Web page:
History Of The Saddlebred Essay, Research Paper
History of the American Saddlebred
The American Saddlebred is famous for its beauty, intelligence, endurance and lofty action. The breed is considered the peacock of the show ring because of its flashy high action gaits, its strikingly long arched neck, and high set tail. As few written records were kept in early US history, little is known of the complete origins. However, through various pieces of information the puzzle of how this remarkable horse was bred has been put together to give some understanding on how this remarkable horse came to be. The beginning of the American Saddlebred began in 500 1500 A.D. in the British Isles. The Ancient English Pacer, developed in the Middle Ages, became the basic blood foundation for the American Saddlebred. In the northwest coasts of England and Ireland, Vikings
used these regions as staging areas for their long journeys. The English Pacer soon were transported by the Vikings to Iceland where they remained as the Icelandic horse. This breed is known for its speedy rack and pace. Pace in this sense does not refer to the Standardbred movement but as an amble, single foot movement.
Colonists to America brought with them the Hobbies and Galloways (all ancestors of the English Pacer) to America in the early 1600 s. These early breeds developed through selective breeding and better nutrition in Rhode Island and Virginia. The idealized Narangansett Pacer, named after the famous Rhode Island coast Narangansett Bay, formed from the Hobbies and Galloways. The breed became very popular because of its smooth gait. This breed became a commercial product where they were sold to Spanish plantation owners in the West Indies. The horse was also imported into Canada and began to be bred to Thoroughbred Stallions. Eventually the breed died out in the colonies. Paso Fino s, Morgans, and Standardbreds can all attribute their heritage to this breed. It is also thought that the Narangansett Pacer was ridden by Paul Revere on his famous ride.
By the time of the Revolutionary War an American Horse was established. Also called Kentucky Saddler s they were the evolved from the Narangansett Pacer and Thoroughbred imports They were excellent for frontiersmen traveling through the Cumberland Gap into Kentucky because of their smooth gaits and perfect for Kentucky Plantations because of their strength and endurance to pull heavy loads and work for long periods of time. This horse was first documented in a letter from an American Diplomat in France to the Continental Congress in 1776.
After the War of 1812 breeders began to improve the breed. Thoroughbred blood continued to be introduced and larger, more attractive horses began to develop. Horse shows became popular at fairs and the production of finer, prettier horses became a commercial industry in Kentucky and Missouri.
In 1839 Denmark was foaled. This horse became the foundation Sire of the American Saddlebred. Most modern Saddlebreds can trace their lineage back to this horse.
When the Civil War broke out the American Saddlebred gained in popularity. Kentucky men eager to help out in the war joined the Cavalry usually mounted on Saddlebreds. In fact famous generals of the Civil War were mounted on Saddlebreds. General Lee was on Traveller, General Grant rode Cincinnati, Sherman was mounted on Lexington, and Stonewall Jackson had Little Sorrel. The latter was of a pacing stock and the other three were of Thoroughbred crosses. Also, General John Hunt Morgan and Nathan Bedford Forest were mounted exclusively on Saddlebreds during the Civil War.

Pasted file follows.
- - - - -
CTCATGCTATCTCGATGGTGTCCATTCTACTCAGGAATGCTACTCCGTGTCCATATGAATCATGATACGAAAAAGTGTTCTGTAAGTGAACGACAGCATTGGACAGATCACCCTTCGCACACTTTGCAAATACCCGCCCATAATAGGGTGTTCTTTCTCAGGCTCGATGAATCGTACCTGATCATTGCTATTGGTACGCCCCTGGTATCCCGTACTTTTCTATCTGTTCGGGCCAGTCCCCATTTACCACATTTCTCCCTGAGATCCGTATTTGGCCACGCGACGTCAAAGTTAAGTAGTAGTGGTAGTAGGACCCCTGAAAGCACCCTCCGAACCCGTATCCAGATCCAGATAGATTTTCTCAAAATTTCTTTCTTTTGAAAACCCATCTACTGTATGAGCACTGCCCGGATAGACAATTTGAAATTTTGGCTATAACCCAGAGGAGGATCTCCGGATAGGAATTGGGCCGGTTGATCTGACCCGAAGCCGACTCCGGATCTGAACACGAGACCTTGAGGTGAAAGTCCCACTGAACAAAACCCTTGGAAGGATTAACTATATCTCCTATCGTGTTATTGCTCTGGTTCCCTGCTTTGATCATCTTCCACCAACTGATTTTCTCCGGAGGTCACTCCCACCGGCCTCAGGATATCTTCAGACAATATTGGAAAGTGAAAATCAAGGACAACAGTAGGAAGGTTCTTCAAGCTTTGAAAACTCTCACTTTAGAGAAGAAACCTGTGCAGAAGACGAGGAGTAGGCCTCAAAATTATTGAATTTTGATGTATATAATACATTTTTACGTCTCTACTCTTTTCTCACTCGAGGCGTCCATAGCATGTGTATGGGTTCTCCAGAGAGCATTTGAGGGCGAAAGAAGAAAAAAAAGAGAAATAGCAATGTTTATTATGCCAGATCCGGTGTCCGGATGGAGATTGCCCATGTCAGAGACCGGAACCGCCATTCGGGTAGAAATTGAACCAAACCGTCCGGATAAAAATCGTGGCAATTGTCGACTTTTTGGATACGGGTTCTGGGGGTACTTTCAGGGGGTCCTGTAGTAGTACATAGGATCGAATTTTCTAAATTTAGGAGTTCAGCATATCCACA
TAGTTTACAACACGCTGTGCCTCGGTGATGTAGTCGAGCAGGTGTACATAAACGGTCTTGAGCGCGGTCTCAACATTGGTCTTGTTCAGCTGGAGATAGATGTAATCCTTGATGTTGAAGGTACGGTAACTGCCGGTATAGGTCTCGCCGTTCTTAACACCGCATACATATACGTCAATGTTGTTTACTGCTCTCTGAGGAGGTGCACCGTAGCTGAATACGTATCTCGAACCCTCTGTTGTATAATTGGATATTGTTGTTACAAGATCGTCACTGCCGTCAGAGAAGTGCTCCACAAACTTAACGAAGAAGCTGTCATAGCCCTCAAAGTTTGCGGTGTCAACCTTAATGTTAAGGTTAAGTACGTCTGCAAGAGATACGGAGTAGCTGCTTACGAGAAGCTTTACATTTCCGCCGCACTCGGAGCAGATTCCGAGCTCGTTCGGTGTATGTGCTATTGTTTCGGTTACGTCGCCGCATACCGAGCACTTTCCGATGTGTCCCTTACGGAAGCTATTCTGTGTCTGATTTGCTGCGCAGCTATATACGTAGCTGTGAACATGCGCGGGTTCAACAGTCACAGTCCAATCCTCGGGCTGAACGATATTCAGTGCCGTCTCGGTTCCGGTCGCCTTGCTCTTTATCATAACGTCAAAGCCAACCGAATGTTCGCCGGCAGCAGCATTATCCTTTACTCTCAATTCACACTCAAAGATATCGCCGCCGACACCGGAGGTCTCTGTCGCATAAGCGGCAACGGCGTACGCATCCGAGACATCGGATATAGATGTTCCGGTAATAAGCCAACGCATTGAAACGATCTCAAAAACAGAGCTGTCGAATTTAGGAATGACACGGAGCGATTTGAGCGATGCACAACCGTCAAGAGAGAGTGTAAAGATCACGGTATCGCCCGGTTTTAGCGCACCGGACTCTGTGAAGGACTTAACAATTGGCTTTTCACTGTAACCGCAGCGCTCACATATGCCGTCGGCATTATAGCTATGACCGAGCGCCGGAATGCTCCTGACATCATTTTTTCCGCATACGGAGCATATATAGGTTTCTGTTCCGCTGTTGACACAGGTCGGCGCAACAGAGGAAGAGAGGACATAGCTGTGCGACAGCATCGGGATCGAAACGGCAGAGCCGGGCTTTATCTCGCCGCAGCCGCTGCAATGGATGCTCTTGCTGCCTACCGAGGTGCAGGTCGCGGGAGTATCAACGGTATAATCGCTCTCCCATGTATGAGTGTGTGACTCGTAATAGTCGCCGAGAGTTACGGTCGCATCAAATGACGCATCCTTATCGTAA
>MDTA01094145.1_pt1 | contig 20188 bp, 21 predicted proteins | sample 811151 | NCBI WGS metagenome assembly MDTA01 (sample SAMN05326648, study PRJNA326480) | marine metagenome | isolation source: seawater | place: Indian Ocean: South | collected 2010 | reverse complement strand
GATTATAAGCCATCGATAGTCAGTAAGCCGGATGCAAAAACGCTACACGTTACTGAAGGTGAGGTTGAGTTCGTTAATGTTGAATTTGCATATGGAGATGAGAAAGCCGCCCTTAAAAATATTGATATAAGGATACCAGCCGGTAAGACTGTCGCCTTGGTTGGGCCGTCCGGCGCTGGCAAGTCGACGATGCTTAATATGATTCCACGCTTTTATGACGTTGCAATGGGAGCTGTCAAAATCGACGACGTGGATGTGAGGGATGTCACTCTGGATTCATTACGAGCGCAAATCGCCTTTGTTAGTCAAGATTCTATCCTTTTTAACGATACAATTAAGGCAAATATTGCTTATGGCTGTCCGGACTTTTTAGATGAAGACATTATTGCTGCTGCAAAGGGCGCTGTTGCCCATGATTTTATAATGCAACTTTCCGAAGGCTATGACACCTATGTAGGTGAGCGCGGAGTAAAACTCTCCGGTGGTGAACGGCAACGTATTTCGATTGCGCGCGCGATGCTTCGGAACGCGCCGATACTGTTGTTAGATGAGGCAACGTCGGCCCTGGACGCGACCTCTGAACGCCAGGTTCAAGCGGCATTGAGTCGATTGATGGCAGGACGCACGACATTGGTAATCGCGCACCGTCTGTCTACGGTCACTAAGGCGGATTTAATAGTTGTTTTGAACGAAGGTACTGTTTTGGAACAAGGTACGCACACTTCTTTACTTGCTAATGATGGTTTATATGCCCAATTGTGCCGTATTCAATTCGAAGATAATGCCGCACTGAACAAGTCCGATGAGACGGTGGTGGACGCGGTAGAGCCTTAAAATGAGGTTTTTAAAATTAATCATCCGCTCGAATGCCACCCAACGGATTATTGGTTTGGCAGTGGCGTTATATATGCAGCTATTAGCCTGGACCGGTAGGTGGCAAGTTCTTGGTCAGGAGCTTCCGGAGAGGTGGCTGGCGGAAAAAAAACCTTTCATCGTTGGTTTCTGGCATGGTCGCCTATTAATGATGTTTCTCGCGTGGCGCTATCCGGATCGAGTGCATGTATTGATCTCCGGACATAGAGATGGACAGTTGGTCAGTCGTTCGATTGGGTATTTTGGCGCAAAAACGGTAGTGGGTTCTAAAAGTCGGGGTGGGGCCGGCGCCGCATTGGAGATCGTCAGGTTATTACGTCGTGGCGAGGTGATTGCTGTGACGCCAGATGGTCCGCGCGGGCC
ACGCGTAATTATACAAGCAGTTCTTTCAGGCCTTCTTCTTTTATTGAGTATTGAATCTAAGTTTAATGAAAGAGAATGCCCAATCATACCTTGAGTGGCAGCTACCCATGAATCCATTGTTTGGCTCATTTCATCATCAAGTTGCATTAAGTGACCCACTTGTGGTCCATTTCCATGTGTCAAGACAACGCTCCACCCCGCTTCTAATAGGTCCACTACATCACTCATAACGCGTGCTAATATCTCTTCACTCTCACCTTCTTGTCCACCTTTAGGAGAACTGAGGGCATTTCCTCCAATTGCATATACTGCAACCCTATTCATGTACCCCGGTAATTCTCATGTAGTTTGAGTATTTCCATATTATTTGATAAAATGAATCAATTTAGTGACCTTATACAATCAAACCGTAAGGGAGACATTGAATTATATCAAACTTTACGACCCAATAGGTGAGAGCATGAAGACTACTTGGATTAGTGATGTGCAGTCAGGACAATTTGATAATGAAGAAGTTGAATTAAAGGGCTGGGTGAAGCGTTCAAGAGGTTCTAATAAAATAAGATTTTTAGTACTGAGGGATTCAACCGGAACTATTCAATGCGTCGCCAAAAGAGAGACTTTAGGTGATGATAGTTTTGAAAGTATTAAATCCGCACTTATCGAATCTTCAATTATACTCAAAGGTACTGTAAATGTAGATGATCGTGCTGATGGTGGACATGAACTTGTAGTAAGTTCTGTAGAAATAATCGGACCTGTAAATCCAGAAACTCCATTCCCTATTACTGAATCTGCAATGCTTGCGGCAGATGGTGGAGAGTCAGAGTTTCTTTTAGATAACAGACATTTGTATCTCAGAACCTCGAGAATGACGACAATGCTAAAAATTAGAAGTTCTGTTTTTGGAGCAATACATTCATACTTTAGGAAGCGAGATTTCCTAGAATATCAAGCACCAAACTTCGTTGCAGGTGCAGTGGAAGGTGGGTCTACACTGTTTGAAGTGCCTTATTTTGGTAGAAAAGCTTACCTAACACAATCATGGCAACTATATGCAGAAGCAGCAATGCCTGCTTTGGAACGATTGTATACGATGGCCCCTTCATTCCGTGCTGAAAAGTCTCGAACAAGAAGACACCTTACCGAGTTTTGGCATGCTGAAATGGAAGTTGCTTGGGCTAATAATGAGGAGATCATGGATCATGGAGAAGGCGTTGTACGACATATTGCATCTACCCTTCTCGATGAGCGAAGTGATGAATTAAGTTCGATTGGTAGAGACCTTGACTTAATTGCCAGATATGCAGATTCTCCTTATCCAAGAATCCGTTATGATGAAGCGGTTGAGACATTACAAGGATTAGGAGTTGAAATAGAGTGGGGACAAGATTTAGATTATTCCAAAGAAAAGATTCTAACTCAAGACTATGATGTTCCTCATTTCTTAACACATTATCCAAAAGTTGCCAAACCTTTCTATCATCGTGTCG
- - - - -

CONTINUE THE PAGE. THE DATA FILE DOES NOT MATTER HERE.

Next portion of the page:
In the 1880 s breeders began to call for a registry for this American breed. Charles F. Mills of Springfield, Illinois compiled pedigrees and started formulating rules for a registry. On April 7, 1891 a call for a meeting to organize a breed association was published in The Farmers Home Journal, a newspaper in Louisville, Kentucky. That day the American Saddlebred was formally established.
Famous stallions that have attributed to this breed include the already mentioned Denmark(1839), Copperbottom(import 1812), Davy Crockett(import 1830), Tom Hal 1802 (these three of Canadian Pacer origin), Cockspur (import 1840) of a gaited Thoroughbred lineage, Bellfounder (imported 1822) a Hackney, Black Squirrel (import 1830?) a Highlander which is a Thoroughbred descended from the Goldophin Barb, Rex McDonald 1890) a black Saddlebred horse that was so famous he was visited by Presidents of the U.S., Bourbon King (1900 with Denmark blood) who was a famous World Grand Champion Five Gaiter, and Wing Commander also world famous as one of the reigning horses with the most five-gaited championship wins at the World Grand Championship Horse Show in Louisville, Kentucky. Though, there is a long list of other horses that have attributed to this breed I cannot possibly name them all. A few others that must be mentioned are Gaines Denmark (1851, direct descendant of Denmark, 60% of all Saddlebreds trace their history to Gaines Denmark), Harrison Chief (1872), Peavine (1863), and Cabell s Lexington(1863 by Tom Hal). One final note, it is said that though the American Saddlebred was established as a breed before Denmark it is said that the Denmark lineage and Harrison Chief lineage are what set the American Saddlebred breed in stone. The American Saddle Horse Association has designated 17 sires as the foundation of the Saddlebred breed. You can find more information about the foundation sires at their website www.asha.net or at their headquarters in Lexington, KY.
Through this intricate and proud history the American Saddlebred has become “The Horse America Made” of today. Its intelligence, beauty, style, grace and love of people make the horse stunning to behold and from which many other breeds try to immolate. American Saddlebreds became Television as Mr. Ed and Fury were Saddlebred s!